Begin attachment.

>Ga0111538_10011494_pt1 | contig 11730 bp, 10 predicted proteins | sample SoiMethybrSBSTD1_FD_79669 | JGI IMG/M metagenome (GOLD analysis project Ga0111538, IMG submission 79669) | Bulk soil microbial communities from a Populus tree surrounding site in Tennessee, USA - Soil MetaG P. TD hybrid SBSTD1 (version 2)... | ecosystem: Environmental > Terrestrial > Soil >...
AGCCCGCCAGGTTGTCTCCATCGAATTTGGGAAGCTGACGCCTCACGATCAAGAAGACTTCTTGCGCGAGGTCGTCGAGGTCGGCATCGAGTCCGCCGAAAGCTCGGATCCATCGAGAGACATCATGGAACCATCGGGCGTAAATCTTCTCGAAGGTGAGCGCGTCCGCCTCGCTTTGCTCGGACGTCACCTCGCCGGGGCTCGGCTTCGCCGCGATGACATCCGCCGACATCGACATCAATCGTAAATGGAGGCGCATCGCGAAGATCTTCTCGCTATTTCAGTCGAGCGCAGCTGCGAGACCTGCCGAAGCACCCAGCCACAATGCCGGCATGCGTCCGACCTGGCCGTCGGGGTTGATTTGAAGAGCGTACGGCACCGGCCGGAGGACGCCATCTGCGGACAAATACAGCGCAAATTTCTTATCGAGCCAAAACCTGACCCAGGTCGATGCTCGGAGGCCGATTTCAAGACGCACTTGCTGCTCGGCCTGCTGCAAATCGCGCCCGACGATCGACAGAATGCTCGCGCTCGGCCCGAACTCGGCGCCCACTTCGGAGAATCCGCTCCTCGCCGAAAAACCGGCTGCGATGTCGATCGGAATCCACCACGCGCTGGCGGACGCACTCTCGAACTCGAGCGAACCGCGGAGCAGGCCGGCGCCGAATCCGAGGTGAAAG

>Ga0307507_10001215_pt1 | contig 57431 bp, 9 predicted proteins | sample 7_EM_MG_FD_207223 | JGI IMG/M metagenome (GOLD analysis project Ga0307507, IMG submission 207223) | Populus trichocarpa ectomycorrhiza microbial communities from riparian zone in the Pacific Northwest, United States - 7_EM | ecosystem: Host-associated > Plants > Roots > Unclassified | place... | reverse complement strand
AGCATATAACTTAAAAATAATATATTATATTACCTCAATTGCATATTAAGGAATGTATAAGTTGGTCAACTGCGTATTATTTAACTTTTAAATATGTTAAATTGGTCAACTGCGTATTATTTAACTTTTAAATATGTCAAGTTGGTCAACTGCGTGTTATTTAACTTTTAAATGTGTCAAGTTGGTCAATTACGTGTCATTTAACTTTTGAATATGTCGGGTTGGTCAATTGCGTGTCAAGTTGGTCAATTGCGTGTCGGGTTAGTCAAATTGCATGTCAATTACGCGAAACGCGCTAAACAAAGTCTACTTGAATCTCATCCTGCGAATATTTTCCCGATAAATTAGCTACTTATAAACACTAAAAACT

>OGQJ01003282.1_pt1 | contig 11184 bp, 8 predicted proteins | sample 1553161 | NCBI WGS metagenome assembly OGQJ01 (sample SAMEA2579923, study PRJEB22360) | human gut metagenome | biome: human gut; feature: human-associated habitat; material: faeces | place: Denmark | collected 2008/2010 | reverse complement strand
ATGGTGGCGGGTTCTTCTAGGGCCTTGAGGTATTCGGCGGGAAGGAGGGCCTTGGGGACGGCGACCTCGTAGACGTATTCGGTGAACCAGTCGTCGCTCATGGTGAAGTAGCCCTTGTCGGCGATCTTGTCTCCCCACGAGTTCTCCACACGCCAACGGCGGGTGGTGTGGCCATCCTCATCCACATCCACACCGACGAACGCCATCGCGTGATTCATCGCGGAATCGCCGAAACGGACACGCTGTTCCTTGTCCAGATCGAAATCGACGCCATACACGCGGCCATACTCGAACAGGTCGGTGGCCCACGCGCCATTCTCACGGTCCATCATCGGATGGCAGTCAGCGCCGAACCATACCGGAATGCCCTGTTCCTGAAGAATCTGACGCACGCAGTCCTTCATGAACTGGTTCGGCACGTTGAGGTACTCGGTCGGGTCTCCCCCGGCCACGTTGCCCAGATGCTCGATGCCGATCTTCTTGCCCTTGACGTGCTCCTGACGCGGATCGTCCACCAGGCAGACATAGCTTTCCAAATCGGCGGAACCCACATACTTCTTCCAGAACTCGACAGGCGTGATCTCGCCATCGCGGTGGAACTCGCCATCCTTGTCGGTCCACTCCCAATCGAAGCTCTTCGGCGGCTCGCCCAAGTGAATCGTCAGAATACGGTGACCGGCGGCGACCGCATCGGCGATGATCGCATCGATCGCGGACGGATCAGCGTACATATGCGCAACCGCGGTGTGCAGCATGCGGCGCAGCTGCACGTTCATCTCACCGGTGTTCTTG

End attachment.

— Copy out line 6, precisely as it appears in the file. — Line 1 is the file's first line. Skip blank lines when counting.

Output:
ATGGTGGCGGGTTCTTCTAGGGCCTTGAGGTATTCGGCGGGAAGGAGGGCCTTGGGGACGGCGACCTCGTAGACGTATTCGGTGAACCAGTCGTCGCTCATGGTGAAGTAGCCCTTGTCGGCGATCTTGTCTCCCCACGAGTTCTCCACACGCCAACGGCGGGTGGTGTGGCCATCCTCATCCACATCCACACCGACGAACGCCATCGCGTGATTCATCGCGGAATCGCCGAAACGGACACGCTGTTCCTTGTCCAGATCGAAATCGACGCCATACACGCGGCCATACTCGAACAGGTCGGTGGCCCACGCGCCATTCTCACGGTCCATCATCGGATGGCAGTCAGCGCCGAACCATACCGGAATGCCCTGTTCCTGAAGAATCTGACGCACGCAGTCCTTCATGAACTGGTTCGGCACGTTGAGGTACTCGGTCGGGTCTCCCCCGGCCACGTTGCCCAGATGCTCGATGCCGATCTTCTTGCCCTTGACGTGCTCCTGACGCGGATCGTCCACCAGGCAGACATAGCTTTCCAAATCGGCGGAACCCACATACTTCTTCCAGAACTCGACAGGCGTGATCTCGCCATCGCGGTGGAACTCGCCATCCTTGTCGGTCCACTCCCAATCGAAGCTCTTCGGCGGCTCGCCCAAGTGAATCGTCAGAATACGGTGACCGGCGGCGACCGCATCGGCGATGATCGCATCGATCGCGGACGGATCAGCGTACATATGCGCAACCGCGGTGTGCAGCATGCGGCGCAGCTGCACGTTCATCTCACCGGTGTTCTTG